Wednesday, 17 September 2008

Troilus and Criseyde, ed. Stephen Barney (Norton, 2006)

The publication of this volume is welcome for a number of reasons. It provides the standard critical text, that prepared by Barney for the Riverside Chaucer, in a handy portable format at an affordable price. More importantly, it presents a translation of the major source of the poem, Boccaccio's Filostrato, in a facing-text format. The translation is that of Robert P. apRoberts and Anna Bruni Seldis, published by Garland in 1986 and now impossible to find. It also presents one of the most extraordinary rewritings or continuations of the poem in English (or in this case Older Scots), Robert Henryson's The Testament of Cresseid. And lastly, it reprints a number of articles that have proved influential amongst Chaucerians in the last couple of decades, including those of Bloomfield, Donaldson, Delany, and Taylor, as well as the classic essay by C.S. Lewis, "What Chaucer Really Did to Il Filostrato".

I have been moved to write this review because I have just read a review of this edition by Jenny Adams (University of Massachusetts Amherst) in the rather excellent online journal Heliotropia, the official publication of the American Boccaccio Association. I feel that the Norton Troilus has been rather hard done by and I am more than a little uncomfortable with the review.

The reviewer admits to not having taught with the edition, nor having reason to go to the poem itself for her research. This is considered to provide a "critical distance", which saves her from a "weird attachment to the poem". This weirdness is something Barney presumably suffers from and Barney's assertion that the Troilus is the greatest work in English between Beowulf and The Faerie Qveene is one piece of evidence to suggest such attachment. The Troilus is not, furthermore, considered to be Chaucer's magnum opus. It would be fruitless for me to disagree; it might even be fruitless to cite the evidence that suggests Chaucer's contemporaries and immediate successors considered the poem to be his magnum opus. Fruitless because patent is the evidence of simply reading the poem itself, which ever ceases to amaze me for its extraordinary depths, its sophistication, its beauty and its difficulty.

The strength of the review, to be even handed, is that the facing-text format provides the reviewer with an opportunity to compare the Troilus and its source (apparently for the first time), a comparison considered to be "a powerful antidote to a common undergraduate assumption that medieval authors unthinkingly recycled material". Her comparison results in observing the complexity of Chaucer's treatment of the beginning of Book II, Pandarus awakening to hear the swallow "Proigne", a realization she delightfully calls a "clincher". I quite agree, and I wholeheartedly agree with her when she observes that similar "clinchers" multiply before your eyes when read as a facing-text.

The text is considered "not revolutionary", being a reprint of the Riverside, and in what amounts to damning by faint praise, the whole thing is considered "acceptable". The main criticisms centre on the choice of the essays included at the back of the edition. The main problem appears to be that only two essays treat of the changes made by Chaucer to Boccaccio, that of Lewis and Davis Taylor. Lewis is considered to be "barely teachable", and Taylor is a numerical list rather than actual analysis. Citation in Italian, and words like Frauendienst (Service of the Lady) and ὕβρις (hubris, over-weening pride or supercilliousness) are all deemed beyond students' abilities. The putative lack of good essays out there is finally suggested as an almost inadvertent benefit of this Norton edition, inspiring others to go out and do it.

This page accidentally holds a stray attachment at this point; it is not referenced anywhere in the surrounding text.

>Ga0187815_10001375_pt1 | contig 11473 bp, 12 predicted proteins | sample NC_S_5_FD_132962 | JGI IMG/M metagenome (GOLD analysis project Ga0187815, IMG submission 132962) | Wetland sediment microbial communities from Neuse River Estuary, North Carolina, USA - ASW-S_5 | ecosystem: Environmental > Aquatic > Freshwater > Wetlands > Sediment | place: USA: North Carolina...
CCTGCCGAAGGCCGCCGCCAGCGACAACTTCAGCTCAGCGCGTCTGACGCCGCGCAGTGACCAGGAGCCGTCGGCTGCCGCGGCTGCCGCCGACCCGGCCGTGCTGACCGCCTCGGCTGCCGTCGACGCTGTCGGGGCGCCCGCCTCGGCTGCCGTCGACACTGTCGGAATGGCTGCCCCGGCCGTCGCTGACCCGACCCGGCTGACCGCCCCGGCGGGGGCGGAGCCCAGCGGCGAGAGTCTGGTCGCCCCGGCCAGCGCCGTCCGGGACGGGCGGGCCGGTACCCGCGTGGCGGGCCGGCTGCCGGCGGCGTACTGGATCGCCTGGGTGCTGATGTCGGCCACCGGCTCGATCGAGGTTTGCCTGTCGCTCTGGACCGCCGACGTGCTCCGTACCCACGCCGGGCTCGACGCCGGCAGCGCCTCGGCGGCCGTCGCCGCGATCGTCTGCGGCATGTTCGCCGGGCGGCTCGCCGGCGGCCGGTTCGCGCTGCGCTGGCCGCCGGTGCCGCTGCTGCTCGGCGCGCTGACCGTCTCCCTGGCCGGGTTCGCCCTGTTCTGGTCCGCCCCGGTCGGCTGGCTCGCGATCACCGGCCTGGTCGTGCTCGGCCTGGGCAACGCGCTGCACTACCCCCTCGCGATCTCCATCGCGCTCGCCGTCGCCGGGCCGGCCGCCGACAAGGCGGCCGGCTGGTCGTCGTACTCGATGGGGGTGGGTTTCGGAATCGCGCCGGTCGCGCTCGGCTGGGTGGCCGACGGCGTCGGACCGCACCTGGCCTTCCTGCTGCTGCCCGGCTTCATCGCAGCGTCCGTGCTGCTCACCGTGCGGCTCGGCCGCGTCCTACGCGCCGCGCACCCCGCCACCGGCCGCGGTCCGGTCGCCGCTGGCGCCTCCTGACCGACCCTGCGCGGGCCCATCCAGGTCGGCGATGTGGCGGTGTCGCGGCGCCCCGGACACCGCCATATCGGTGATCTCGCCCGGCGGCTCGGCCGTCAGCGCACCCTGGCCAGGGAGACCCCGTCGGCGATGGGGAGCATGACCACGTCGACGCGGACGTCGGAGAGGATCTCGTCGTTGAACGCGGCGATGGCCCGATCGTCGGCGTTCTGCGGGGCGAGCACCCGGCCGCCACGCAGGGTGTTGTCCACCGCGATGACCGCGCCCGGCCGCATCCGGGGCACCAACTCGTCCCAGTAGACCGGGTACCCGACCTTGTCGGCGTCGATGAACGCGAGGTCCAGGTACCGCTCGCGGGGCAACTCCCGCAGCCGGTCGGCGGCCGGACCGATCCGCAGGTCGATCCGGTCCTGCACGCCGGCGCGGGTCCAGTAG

While I sympathize with untranslated words, I do think that this should provide the lecturer/instructor with an opportunity to talk about these concepts; not understanding something is a moment when students need to consult dictionaries and encyclopediae. I don't think that it is a bad thing at all to have a bit of difficult material for students to work on, it encourages independent work. And there's no doubt that Lewis' essay is difficult, but it is far more difficult to ignore and is surely an important point of reference for all critics who subsequently wrote about Chaucer and Boccaccio. The other articles at the back of the Norton edition are intended to provide material for a much rounder and broader set of views on the Troilus rather than being solely an analysis of the changes to the Filostrato. The student would, in any case, need to consult carefully B.A. Windeatt's Troilus and Criseyde (London, 1984; 1990), whose introduction and notes would provide much of the necessary detail. This is one of the great strengths of the edition in that it can be used so efficiently with Windeatt's text (an admittedly specialist edition) to great effect. The assumption that medieval authors unthinkingly recycled material could easily be dealt with in reading Henryson's poem, also included in the Norton edition and not mentioned at all by the reviewer. This is a pity and a real missed opportunity to make observations on what the editor was saying by putting these texts together and how teaching the Troilus would be enriched and deepened by a reading of the Older Scots poem.

In sum, as a user of this edition for both my research and in my teaching, as a reader who has thought long and hard about both the texts in this edition and the critical essays at the back, I'd like to warmly recommend this volume as nothing short of indispensible.

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